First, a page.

SEM: First off, tough how or why, and second changed how or why?
SW: It’s tough financially, and it’s changed from there being budgets for recording to basically no budget, and also with digital recording coming in it changed everything in terms of accessibility for people, which I love that but it did take away from the entire industry.
SEM: Well yeah, right. People recording in their bedrooms rather than going into a studio.
SW: And everything in between. You’ll get people recording at home and then giving me the mix and we mix it here. Or they record part of it here, part of it at home, then I mix it or they record it all here then take it home and they mix it. I mean you can upload your music and send it to anyone in the world to record or mix for you. There aren’t any limits anymore. Which is exciting, but, y’know, it changes-
SEM: Well yeah, that shift has kind of expressed itself all across the spectrum. Democratization of the process, quote unquote, has had some great advantages but has also inflicted some damage.
SW: Yes, exactly.[Your correspondent then goes into a slightly lengthy and discursive set-up for the next question that involves seeing XTC for the second and last time in 1980 and hearing Andy say, at a particularly – ahem – ecstatic moment between stage and audience, his voice hoarse but excited, “This is great! You should do it, anyone can do this!” or some variation thereof, and me thinking ‘Yeah, but, we’re not all Andy Partridge,’ then relating that sentiment of Andy’s to the idea that anyone can produce a record these days]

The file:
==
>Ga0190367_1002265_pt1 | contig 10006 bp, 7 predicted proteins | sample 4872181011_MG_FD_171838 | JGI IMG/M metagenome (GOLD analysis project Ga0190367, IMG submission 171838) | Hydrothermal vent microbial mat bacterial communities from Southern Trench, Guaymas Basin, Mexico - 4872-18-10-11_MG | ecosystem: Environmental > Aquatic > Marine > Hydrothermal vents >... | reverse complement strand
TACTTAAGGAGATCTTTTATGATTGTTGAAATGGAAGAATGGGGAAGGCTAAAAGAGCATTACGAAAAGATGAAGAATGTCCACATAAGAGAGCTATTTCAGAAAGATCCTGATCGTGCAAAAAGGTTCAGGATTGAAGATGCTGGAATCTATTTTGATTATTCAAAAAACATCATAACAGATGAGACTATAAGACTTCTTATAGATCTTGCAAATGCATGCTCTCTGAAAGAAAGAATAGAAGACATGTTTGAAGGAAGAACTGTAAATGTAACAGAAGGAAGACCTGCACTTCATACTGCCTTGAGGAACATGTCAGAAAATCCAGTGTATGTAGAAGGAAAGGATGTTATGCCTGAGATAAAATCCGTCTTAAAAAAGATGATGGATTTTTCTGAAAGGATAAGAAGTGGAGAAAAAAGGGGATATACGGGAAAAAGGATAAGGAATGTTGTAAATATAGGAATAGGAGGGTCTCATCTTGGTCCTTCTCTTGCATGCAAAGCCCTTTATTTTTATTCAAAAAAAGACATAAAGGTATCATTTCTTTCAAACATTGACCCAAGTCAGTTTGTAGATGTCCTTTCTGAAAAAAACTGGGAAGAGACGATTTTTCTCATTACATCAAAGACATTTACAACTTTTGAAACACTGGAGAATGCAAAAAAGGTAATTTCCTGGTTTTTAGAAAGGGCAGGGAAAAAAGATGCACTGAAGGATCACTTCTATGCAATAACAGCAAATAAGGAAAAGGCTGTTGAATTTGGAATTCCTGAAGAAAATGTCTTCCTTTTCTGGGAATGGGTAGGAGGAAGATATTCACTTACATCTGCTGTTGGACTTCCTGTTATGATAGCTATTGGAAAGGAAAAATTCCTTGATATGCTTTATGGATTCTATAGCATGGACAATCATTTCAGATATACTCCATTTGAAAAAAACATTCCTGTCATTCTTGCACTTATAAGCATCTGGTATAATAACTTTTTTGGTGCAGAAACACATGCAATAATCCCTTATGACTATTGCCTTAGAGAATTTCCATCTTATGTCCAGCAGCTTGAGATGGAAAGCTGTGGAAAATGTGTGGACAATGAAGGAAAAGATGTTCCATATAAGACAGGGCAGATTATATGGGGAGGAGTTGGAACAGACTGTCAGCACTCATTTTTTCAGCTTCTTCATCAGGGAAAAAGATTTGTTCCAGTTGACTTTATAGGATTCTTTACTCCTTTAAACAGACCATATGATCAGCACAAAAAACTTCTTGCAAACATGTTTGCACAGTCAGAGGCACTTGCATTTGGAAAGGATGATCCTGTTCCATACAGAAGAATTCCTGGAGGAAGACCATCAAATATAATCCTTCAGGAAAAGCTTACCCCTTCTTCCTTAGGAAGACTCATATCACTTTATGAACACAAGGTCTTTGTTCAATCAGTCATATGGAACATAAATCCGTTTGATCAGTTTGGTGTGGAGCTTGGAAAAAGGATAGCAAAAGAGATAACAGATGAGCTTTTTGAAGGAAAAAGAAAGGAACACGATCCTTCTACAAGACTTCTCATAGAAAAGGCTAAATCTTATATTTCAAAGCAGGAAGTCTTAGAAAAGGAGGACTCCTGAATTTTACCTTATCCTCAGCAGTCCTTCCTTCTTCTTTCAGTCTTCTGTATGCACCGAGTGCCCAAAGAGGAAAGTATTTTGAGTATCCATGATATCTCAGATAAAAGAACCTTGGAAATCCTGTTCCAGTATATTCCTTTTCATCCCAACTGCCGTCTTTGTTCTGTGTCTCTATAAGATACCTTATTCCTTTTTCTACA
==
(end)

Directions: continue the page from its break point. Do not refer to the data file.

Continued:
SEM: In terms of what we were talking about before, there are of course an almost infinite variety of tools and apps at one’s disposal that people can use to record themselves but I don’t know – and perhaps I’m being naïve and somewhat nostalgist here – that one’s able to emulate the feel of a sound that’s produced in a room like this.
SW: I definitely feel that way. You can all kinds of effects, including to ‘create space,’ but my main thing is that anyone can add those effects but what you’re paying for is people’s experience when you go record at a studio. Not only the gear and the room is a part of it but that experience as well. I mean, a lot of it is just problem-solving. Yeah, years of experience, more than anything I learned in school, dealing with bands day in and day out for, in my case, fifteen years now.
SEM: Right. You can’t get experience over the internet, or download it as an app.